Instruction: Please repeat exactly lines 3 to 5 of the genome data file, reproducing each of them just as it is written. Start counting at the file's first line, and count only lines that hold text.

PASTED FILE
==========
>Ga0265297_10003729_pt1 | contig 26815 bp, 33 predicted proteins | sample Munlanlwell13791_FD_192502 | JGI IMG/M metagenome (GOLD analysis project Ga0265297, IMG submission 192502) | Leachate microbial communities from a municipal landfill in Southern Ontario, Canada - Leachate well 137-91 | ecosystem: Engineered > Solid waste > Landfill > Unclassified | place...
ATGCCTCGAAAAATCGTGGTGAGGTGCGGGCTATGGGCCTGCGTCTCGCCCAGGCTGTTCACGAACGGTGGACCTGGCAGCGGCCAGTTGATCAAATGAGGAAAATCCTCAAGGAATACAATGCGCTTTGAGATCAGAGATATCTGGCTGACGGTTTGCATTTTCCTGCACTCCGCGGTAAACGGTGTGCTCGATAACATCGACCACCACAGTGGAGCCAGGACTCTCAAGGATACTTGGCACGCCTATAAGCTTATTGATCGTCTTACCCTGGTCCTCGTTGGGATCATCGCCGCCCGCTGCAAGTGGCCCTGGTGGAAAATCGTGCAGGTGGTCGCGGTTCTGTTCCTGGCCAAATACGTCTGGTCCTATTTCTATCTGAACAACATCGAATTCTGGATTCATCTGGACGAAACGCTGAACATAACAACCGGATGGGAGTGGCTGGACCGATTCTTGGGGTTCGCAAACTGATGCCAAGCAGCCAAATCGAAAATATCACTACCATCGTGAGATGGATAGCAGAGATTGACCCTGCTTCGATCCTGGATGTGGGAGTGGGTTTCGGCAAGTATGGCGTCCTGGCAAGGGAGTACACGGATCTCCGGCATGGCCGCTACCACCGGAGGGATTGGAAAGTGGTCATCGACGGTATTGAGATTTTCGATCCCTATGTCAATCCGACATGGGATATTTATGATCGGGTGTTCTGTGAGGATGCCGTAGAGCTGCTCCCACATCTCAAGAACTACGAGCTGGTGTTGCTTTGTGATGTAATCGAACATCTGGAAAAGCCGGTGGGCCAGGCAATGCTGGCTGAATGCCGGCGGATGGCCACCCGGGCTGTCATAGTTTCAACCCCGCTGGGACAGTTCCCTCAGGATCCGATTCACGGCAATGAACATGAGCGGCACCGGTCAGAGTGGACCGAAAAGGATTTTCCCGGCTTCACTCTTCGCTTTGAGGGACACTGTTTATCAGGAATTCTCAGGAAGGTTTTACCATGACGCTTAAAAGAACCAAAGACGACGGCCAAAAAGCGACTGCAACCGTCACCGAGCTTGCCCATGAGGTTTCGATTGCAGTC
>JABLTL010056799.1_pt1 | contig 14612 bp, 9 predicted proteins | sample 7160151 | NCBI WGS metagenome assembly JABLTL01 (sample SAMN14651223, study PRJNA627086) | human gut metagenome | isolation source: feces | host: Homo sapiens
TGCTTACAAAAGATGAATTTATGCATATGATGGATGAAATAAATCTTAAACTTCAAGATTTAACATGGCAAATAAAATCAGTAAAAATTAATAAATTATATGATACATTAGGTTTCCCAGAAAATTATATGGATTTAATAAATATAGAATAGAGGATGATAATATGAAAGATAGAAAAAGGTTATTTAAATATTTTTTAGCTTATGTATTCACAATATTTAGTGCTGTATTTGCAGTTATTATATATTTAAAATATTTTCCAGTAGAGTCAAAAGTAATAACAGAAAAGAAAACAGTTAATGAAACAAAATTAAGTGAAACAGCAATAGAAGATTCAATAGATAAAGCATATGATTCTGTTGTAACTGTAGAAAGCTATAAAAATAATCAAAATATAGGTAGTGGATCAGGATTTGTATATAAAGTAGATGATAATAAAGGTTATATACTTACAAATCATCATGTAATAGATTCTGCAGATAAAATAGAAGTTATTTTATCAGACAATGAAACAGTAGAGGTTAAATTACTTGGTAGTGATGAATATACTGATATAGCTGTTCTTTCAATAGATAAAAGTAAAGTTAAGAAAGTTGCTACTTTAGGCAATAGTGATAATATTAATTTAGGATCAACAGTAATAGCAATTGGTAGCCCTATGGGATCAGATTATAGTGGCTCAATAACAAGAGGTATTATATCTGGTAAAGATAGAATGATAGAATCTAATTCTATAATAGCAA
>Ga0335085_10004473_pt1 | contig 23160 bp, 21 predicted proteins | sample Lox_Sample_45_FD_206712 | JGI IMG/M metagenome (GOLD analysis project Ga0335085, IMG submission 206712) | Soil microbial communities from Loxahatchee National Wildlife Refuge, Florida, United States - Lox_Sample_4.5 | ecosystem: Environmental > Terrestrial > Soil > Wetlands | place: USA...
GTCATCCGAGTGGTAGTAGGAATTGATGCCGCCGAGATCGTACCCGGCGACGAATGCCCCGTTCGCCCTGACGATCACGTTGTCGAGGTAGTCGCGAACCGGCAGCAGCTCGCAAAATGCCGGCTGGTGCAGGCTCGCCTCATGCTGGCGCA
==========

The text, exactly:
>JABLTL010056799.1_pt1 | contig 14612 bp, 9 predicted proteins | sample 7160151 | NCBI WGS metagenome assembly JABLTL01 (sample SAMN14651223, study PRJNA627086) | human gut metagenome | isolation source: feces | host: Homo sapiens
TGCTTACAAAAGATGAATTTATGCATATGATGGATGAAATAAATCTTAAACTTCAAGATTTAACATGGCAAATAAAATCAGTAAAAATTAATAAATTATATGATACATTAGGTTTCCCAGAAAATTATATGGATTTAATAAATATAGAATAGAGGATGATAATATGAAAGATAGAAAAAGGTTATTTAAATATTTTTTAGCTTATGTATTCACAATATTTAGTGCTGTATTTGCAGTTATTATATATTTAAAATATTTTCCAGTAGAGTCAAAAGTAATAACAGAAAAGAAAACAGTTAATGAAACAAAATTAAGTGAAACAGCAATAGAAGATTCAATAGATAAAGCATATGATTCTGTTGTAACTGTAGAAAGCTATAAAAATAATCAAAATATAGGTAGTGGATCAGGATTTGTATATAAAGTAGATGATAATAAAGGTTATATACTTACAAATCATCATGTAATAGATTCTGCAGATAAAATAGAAGTTATTTTATCAGACAATGAAACAGTAGAGGTTAAATTACTTGGTAGTGATGAATATACTGATATAGCTGTTCTTTCAATAGATAAAAGTAAAGTTAAGAAAGTTGCTACTTTAGGCAATAGTGATAATATTAATTTAGGATCAACAGTAATAGCAATTGGTAGCCCTATGGGATCAGATTATAGTGGCTCAATAACAAGAGGTATTATATCTGGTAAAGATAGAATGATAGAATCTAATTCTATAATAGCAA
>Ga0335085_10004473_pt1 | contig 23160 bp, 21 predicted proteins | sample Lox_Sample_45_FD_206712 | JGI IMG/M metagenome (GOLD analysis project Ga0335085, IMG submission 206712) | Soil microbial communities from Loxahatchee National Wildlife Refuge, Florida, United States - Lox_Sample_4.5 | ecosystem: Environmental > Terrestrial > Soil > Wetlands | place: USA...